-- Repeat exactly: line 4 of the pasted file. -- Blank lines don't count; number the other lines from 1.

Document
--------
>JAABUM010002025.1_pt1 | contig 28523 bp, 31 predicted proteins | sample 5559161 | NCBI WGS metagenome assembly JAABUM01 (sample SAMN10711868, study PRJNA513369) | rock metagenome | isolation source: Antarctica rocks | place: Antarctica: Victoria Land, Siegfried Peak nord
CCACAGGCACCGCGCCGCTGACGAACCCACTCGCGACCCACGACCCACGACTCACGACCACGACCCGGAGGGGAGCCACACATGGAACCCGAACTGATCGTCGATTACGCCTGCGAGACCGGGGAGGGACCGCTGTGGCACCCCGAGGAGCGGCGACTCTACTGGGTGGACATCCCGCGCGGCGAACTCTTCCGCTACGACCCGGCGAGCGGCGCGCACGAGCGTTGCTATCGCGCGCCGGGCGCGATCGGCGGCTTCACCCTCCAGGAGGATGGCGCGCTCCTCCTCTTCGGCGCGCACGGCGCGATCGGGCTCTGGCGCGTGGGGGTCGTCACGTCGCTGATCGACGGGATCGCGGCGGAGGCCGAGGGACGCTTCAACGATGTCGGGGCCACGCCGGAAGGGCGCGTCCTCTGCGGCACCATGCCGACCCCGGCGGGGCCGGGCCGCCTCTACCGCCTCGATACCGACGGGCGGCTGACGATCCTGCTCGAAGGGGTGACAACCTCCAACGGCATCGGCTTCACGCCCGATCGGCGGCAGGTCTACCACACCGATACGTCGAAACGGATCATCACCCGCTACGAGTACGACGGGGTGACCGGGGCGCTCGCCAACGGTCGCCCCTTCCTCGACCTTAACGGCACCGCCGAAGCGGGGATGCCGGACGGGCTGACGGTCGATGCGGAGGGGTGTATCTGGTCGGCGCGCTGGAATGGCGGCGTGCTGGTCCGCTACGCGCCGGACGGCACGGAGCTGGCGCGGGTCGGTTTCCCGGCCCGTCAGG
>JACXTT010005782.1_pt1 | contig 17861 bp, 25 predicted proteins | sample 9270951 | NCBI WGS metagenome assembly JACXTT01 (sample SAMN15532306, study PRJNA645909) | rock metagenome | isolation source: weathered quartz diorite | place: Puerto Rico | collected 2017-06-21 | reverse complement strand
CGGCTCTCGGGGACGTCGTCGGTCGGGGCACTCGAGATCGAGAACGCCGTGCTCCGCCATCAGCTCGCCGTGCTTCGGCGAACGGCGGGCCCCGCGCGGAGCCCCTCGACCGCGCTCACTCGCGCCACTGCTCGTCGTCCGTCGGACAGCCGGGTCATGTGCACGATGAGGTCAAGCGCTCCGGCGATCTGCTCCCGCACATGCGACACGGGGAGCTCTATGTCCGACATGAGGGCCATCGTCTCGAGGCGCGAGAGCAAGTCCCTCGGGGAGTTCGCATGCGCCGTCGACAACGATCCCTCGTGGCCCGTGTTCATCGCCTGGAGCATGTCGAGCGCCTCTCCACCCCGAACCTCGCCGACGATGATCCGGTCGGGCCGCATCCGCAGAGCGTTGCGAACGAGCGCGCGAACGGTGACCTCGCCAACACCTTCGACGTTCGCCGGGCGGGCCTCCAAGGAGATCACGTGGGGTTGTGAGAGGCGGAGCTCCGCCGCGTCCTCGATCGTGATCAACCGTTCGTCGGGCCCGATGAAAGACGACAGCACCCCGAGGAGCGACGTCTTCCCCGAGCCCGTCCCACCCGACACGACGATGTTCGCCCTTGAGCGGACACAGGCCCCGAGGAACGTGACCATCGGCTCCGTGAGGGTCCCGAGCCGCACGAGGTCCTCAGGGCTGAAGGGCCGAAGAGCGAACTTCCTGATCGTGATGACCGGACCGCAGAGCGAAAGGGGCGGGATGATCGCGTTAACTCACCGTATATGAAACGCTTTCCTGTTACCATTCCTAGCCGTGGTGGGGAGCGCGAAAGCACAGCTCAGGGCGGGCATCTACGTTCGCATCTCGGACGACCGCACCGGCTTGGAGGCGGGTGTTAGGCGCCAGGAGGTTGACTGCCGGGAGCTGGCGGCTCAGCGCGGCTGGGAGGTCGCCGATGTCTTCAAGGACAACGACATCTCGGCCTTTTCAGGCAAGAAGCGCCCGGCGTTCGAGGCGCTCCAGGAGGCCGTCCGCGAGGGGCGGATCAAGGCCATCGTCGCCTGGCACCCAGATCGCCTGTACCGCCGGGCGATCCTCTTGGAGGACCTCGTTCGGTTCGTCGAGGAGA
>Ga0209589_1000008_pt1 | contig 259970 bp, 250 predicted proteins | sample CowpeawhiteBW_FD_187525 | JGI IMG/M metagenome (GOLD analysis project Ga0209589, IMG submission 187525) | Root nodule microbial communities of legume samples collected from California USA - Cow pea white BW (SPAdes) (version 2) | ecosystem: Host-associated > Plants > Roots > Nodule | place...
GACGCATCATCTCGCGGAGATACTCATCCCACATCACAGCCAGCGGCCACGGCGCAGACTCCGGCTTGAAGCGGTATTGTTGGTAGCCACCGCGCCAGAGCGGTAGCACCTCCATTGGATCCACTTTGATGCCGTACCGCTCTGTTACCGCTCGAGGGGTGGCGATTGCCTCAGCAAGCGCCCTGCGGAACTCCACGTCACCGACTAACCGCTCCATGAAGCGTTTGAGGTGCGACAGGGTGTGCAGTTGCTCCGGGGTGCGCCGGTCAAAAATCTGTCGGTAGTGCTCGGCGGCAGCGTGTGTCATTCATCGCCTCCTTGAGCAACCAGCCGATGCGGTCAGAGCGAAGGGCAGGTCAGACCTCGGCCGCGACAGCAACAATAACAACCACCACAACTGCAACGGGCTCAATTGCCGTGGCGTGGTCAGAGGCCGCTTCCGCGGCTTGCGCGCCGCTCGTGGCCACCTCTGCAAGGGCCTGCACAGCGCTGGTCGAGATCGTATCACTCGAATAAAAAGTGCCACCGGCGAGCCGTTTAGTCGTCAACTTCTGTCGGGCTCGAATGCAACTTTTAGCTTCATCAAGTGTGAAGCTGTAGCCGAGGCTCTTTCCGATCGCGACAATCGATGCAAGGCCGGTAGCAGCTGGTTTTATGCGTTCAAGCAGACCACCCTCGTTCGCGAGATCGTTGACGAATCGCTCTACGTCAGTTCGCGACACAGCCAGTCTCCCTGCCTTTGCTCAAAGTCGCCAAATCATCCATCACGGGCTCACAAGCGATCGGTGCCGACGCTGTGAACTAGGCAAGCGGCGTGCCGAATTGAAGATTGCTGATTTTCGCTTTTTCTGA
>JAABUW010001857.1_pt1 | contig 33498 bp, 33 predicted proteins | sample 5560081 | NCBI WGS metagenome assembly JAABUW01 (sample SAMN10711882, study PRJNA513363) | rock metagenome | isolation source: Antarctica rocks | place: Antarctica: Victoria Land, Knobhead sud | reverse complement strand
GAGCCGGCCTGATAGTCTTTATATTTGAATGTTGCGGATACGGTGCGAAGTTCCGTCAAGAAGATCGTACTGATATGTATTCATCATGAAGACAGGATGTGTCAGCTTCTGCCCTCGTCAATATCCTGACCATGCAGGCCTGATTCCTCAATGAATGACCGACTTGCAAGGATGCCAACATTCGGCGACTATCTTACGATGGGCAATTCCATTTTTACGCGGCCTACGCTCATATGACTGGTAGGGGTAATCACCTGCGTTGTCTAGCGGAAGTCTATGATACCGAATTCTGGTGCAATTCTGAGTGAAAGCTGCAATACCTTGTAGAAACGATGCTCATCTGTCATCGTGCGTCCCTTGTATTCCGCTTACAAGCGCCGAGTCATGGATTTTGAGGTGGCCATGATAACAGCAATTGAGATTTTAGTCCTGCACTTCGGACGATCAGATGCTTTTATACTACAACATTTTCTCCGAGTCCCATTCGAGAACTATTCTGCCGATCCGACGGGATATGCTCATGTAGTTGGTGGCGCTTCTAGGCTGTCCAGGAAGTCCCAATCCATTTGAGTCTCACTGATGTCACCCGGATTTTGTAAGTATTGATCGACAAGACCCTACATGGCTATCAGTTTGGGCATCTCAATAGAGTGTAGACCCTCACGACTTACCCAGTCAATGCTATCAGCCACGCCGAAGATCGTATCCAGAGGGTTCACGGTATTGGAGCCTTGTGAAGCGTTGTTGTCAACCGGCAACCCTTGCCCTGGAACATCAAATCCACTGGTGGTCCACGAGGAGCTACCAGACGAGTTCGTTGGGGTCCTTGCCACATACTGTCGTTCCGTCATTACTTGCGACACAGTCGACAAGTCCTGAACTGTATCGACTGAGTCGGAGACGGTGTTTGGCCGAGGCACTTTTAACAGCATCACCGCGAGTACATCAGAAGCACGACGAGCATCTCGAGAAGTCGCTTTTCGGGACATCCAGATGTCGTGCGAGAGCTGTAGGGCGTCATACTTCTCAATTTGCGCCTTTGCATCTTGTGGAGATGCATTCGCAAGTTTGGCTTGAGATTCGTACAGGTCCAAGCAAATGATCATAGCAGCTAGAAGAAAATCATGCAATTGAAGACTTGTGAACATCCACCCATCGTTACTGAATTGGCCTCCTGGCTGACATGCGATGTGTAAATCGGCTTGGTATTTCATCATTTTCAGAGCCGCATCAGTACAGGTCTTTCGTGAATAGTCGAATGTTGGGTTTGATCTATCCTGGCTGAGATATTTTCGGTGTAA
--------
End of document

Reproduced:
CGGCTCTCGGGGACGTCGTCGGTCGGGGCACTCGAGATCGAGAACGCCGTGCTCCGCCATCAGCTCGCCGTGCTTCGGCGAACGGCGGGCCCCGCGCGGAGCCCCTCGACCGCGCTCACTCGCGCCACTGCTCGTCGTCCGTCGGACAGCCGGGTCATGTGCACGATGAGGTCAAGCGCTCCGGCGATCTGCTCCCGCACATGCGACACGGGGAGCTCTATGTCCGACATGAGGGCCATCGTCTCGAGGCGCGAGAGCAAGTCCCTCGGGGAGTTCGCATGCGCCGTCGACAACGATCCCTCGTGGCCCGTGTTCATCGCCTGGAGCATGTCGAGCGCCTCTCCACCCCGAACCTCGCCGACGATGATCCGGTCGGGCCGCATCCGCAGAGCGTTGCGAACGAGCGCGCGAACGGTGACCTCGCCAACACCTTCGACGTTCGCCGGGCGGGCCTCCAAGGAGATCACGTGGGGTTGTGAGAGGCGGAGCTCCGCCGCGTCCTCGATCGTGATCAACCGTTCGTCGGGCCCGATGAAAGACGACAGCACCCCGAGGAGCGACGTCTTCCCCGAGCCCGTCCCACCCGACACGACGATGTTCGCCCTTGAGCGGACACAGGCCCCGAGGAACGTGACCATCGGCTCCGTGAGGGTCCCGAGCCGCACGAGGTCCTCAGGGCTGAAGGGCCGAAGAGCGAACTTCCTGATCGTGATGACCGGACCGCAGAGCGAAAGGGGCGGGATGATCGCGTTAACTCACCGTATATGAAACGCTTTCCTGTTACCATTCCTAGCCGTGGTGGGGAGCGCGAAAGCACAGCTCAGGGCGGGCATCTACGTTCGCATCTCGGACGACCGCACCGGCTTGGAGGCGGGTGTTAGGCGCCAGGAGGTTGACTGCCGGGAGCTGGCGGCTCAGCGCGGCTGGGAGGTCGCCGATGTCTTCAAGGACAACGACATCTCGGCCTTTTCAGGCAAGAAGCGCCCGGCGTTCGAGGCGCTCCAGGAGGCCGTCCGCGAGGGGCGGATCAAGGCCATCGTCGCCTGGCACCCAGATCGCCTGTACCGCCGGGCGATCCTCTTGGAGGACCTCGTTCGGTTCGTCGAGGAGA